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Double bass serves as memorial to slain student


It wears a patina of thousands of fingers, a mahogany faded to lemon yellow. It towers, at 6 feet tall, over the 11- through 13-year-olds who plucked its strings and made it sing.

It stands second in a row of five double basses, with fuller, more masculine voices than the cellos on the other end. They share a block wall in a Madison Middle School classroom.

Someone broke the tip of its ornamental scroll, perhaps the wear of love like a velveteen rabbit. The fingerboard is maple-stained black. Its face is thinly layered with birch, poplar and maple with a veneer of spruce. On top shine seven coats of lacquer.

It was made in August 1985 in an Illinois factory, Engelhardt-Link. A school could get it for $1,200 to $1,500, said Tom Link, who owns the factory. This one went to Brandon High School, then the Hillsborough County School District's sole magnet for stringed instruments. The program grew, and now orchestras are at nearly every high school and middle school, a state and national rarity.

Like wine, Link said, a bass sounds better with age.

"As long as it's played, it could last forever," he said.

But what if it just sits?

• • •

Stephanie Montes taught orchestra at Madison Middle School two years ago. She told Jeremi Brito the bass was the heartbeat of the orchestra.

"You have to keep perfect rhythm," she said to him. "If you speed up or slow down, the whole orchestra follows."

Jeremi was 13, but could pass for 15, Montes said. He was really smart and liked jazz. He signed the form that he would be responsible and paid the yearly rent of $42.80 for the bass with the lemon yellow tint.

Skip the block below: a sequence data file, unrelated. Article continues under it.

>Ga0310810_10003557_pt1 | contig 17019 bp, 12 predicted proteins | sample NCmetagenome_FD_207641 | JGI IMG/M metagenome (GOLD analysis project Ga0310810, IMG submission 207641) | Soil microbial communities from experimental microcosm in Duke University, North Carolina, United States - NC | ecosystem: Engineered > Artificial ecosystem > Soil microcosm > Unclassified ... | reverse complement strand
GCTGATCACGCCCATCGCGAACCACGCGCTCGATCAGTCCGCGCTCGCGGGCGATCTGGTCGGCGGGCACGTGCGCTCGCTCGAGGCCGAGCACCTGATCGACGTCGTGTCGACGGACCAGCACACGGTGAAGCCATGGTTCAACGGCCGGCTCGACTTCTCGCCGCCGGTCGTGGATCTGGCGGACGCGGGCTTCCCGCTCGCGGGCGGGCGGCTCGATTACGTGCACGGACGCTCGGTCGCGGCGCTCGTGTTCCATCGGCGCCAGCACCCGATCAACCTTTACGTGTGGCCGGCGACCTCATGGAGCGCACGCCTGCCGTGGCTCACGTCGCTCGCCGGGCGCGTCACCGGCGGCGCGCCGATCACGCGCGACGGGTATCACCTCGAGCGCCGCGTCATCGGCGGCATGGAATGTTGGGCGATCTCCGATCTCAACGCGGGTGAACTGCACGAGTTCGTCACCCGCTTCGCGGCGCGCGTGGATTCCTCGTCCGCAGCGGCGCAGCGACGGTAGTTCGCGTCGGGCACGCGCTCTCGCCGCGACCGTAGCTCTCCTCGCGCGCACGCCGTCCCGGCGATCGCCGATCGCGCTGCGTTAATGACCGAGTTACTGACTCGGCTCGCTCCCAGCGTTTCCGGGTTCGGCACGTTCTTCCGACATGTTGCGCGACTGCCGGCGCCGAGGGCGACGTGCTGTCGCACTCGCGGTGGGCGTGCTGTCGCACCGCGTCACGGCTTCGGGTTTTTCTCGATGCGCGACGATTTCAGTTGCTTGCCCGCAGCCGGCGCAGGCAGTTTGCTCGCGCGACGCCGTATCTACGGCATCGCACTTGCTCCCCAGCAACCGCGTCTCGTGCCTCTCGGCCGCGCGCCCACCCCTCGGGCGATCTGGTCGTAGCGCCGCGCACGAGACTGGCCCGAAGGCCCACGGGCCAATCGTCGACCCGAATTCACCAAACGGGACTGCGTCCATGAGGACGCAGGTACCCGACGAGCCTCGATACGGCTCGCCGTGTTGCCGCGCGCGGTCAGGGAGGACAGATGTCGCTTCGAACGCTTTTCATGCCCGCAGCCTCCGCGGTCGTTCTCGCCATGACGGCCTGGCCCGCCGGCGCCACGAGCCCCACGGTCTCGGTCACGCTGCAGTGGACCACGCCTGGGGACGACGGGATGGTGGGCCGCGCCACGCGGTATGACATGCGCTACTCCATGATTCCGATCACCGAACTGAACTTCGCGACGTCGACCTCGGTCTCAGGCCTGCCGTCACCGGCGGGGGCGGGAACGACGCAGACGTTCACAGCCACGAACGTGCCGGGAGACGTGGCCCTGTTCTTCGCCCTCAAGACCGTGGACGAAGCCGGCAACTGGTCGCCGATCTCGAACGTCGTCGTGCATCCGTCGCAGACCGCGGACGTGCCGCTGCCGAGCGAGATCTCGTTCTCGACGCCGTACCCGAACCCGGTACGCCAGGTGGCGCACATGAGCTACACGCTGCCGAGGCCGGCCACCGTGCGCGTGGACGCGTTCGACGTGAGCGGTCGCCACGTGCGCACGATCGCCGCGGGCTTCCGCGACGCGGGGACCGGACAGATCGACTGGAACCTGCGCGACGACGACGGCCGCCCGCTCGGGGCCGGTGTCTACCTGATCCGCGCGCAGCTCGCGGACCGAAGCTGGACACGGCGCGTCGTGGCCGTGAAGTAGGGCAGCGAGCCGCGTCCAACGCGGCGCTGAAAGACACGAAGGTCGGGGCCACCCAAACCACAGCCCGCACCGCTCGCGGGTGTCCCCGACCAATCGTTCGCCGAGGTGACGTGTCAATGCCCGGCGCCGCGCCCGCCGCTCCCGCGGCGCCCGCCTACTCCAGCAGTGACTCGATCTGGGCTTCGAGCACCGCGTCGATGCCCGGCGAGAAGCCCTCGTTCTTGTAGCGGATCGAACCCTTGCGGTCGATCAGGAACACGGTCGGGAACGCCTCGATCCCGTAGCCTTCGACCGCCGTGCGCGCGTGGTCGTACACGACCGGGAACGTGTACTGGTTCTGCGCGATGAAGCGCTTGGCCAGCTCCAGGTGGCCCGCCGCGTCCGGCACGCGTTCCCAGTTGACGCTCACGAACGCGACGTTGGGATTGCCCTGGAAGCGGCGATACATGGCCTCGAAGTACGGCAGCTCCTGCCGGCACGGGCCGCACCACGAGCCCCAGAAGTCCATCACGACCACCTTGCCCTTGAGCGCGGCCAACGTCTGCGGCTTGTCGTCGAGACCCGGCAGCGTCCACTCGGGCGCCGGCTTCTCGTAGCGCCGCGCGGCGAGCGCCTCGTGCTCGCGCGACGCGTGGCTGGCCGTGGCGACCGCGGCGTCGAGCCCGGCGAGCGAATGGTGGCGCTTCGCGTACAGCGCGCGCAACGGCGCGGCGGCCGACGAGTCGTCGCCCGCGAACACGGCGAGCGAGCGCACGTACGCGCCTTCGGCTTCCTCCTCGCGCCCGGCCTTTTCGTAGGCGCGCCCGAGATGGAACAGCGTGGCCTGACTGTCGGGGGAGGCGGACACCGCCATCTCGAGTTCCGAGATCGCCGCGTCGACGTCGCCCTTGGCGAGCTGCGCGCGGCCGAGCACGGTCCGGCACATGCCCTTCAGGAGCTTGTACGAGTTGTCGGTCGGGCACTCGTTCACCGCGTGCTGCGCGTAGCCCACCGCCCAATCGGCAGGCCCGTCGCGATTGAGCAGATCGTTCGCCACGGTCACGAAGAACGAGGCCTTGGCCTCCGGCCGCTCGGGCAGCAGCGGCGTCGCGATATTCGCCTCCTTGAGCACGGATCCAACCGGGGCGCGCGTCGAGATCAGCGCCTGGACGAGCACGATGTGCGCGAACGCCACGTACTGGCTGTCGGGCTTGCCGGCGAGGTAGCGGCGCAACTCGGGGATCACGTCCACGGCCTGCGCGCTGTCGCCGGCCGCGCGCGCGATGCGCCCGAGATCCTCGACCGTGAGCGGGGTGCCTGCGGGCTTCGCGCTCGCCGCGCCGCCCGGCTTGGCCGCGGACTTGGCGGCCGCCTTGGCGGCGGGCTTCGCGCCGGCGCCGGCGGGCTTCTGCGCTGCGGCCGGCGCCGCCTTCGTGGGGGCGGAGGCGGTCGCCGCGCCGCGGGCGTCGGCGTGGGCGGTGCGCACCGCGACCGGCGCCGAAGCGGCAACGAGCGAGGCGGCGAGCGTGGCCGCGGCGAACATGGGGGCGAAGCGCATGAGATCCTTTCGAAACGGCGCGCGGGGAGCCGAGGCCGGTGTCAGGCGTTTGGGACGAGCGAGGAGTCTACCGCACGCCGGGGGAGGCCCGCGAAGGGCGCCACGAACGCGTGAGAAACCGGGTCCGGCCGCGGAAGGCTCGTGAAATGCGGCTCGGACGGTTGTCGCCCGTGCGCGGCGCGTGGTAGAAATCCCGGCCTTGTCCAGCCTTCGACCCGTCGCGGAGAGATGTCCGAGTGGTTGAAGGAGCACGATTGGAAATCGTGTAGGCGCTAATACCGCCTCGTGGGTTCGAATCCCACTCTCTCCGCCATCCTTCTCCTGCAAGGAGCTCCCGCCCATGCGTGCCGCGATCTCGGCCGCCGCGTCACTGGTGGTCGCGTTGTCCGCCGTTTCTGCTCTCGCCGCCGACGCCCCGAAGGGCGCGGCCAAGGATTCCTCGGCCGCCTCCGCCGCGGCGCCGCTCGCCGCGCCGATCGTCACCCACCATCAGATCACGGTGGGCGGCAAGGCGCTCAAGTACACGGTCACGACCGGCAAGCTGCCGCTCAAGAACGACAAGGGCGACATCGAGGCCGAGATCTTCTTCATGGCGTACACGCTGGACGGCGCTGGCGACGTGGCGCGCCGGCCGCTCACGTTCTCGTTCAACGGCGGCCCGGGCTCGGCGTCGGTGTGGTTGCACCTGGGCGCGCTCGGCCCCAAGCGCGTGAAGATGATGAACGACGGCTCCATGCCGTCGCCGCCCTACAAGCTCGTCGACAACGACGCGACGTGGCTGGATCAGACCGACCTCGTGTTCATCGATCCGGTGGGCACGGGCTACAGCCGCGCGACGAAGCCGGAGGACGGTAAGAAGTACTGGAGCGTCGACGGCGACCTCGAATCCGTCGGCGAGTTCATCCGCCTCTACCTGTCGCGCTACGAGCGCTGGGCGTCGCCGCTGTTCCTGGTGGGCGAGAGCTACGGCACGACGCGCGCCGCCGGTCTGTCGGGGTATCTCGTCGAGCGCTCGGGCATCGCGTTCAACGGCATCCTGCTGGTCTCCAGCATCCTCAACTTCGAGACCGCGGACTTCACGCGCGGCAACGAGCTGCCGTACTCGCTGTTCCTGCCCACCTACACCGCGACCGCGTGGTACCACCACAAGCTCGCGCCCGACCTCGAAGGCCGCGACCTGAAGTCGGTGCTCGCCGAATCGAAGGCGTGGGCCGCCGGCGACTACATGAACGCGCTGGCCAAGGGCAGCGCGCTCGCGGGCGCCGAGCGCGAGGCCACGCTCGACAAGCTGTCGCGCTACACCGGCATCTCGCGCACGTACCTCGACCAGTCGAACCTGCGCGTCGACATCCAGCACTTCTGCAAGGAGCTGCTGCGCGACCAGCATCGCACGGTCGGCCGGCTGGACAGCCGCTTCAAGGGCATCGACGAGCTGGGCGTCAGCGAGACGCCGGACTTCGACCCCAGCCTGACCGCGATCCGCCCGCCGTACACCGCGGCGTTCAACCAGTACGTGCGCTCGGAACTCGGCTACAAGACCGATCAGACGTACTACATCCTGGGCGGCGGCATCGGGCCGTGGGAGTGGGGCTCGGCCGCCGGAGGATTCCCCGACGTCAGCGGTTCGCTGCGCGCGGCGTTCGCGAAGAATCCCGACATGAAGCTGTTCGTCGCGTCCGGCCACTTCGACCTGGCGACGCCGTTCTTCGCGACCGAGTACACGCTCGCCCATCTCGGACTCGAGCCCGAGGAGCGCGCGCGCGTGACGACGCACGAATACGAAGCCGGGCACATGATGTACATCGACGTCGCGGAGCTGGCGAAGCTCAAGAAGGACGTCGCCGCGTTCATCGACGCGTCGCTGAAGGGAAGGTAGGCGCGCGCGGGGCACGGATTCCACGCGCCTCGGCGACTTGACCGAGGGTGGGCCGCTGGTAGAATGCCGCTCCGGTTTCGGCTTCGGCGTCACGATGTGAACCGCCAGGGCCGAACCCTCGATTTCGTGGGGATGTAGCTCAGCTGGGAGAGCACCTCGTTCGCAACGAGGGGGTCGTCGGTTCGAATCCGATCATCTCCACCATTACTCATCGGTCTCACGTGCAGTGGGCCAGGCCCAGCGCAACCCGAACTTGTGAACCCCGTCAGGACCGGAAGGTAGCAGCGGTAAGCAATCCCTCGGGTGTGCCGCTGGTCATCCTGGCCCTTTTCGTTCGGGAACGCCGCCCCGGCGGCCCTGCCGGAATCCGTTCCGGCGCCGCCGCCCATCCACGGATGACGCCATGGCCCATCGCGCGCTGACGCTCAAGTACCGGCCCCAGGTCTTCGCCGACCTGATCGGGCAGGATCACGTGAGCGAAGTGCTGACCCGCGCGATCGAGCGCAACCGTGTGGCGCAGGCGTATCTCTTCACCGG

Playing it came naturally.

• • •

Early one Sunday morning at the end of the school year in 2011, Jeremi and his older sister Kiara answered their door to find two men, one with a gun. The teens were shot in their living room.

Montes couldn't believe the text messages her students sent that morning. On Monday, they made cards that Montes left at the hospital in Jeremi's room, where he died that day.

His friends then heard about Jeremi's unusual home life. He drove his mother's BMW and had marijuana in his bedroom. The men who had shot him came to buy drugs from his sister.

The orchestra kids wrote messages to Jeremi with marker on the sides of his bass. It felt like their heartbeat had stopped.

• • •

Over time, many schools gain memorials. They mark history for the school. They help with healing.

Even after people leave and new ones arrive, memorials are part of a school's story, said Madison principal Joe Brown, who came to Madison after Jeremi.

At McLane Middle in Brandon, Brown remembers a cast of a handshake, one white hand grasping one black that was placed during desegregation, when he was a student.

Last year, Brown hired a new orchestra teacher and showed him the bass.

This year's new class of about 300 sixth-graders will cycle through Kevin Frye's orchestra classroom for 18 days. On the last day, they get to try a bass. Next year, they can pick: culinary arts and Spanish or orchestra. This year, 60 seventh- and eighth-graders come for stringed instrument lessons every day.

When they ask about the bass, why no one plays it and who wrote on it, Frye tells them about Jeremi. These kids can handle it, he said.

Sometimes they read the notes on the sides.

So sorry your life got cut in half.

I will always miss you like my big brother.

My homie. RIP

Elisabeth Parker can be reached at or (813) 226-3431.

Double bass serves as memorial to slain student 09/13/13 [Last modified: Friday, September 13, 2013 1:55pm]
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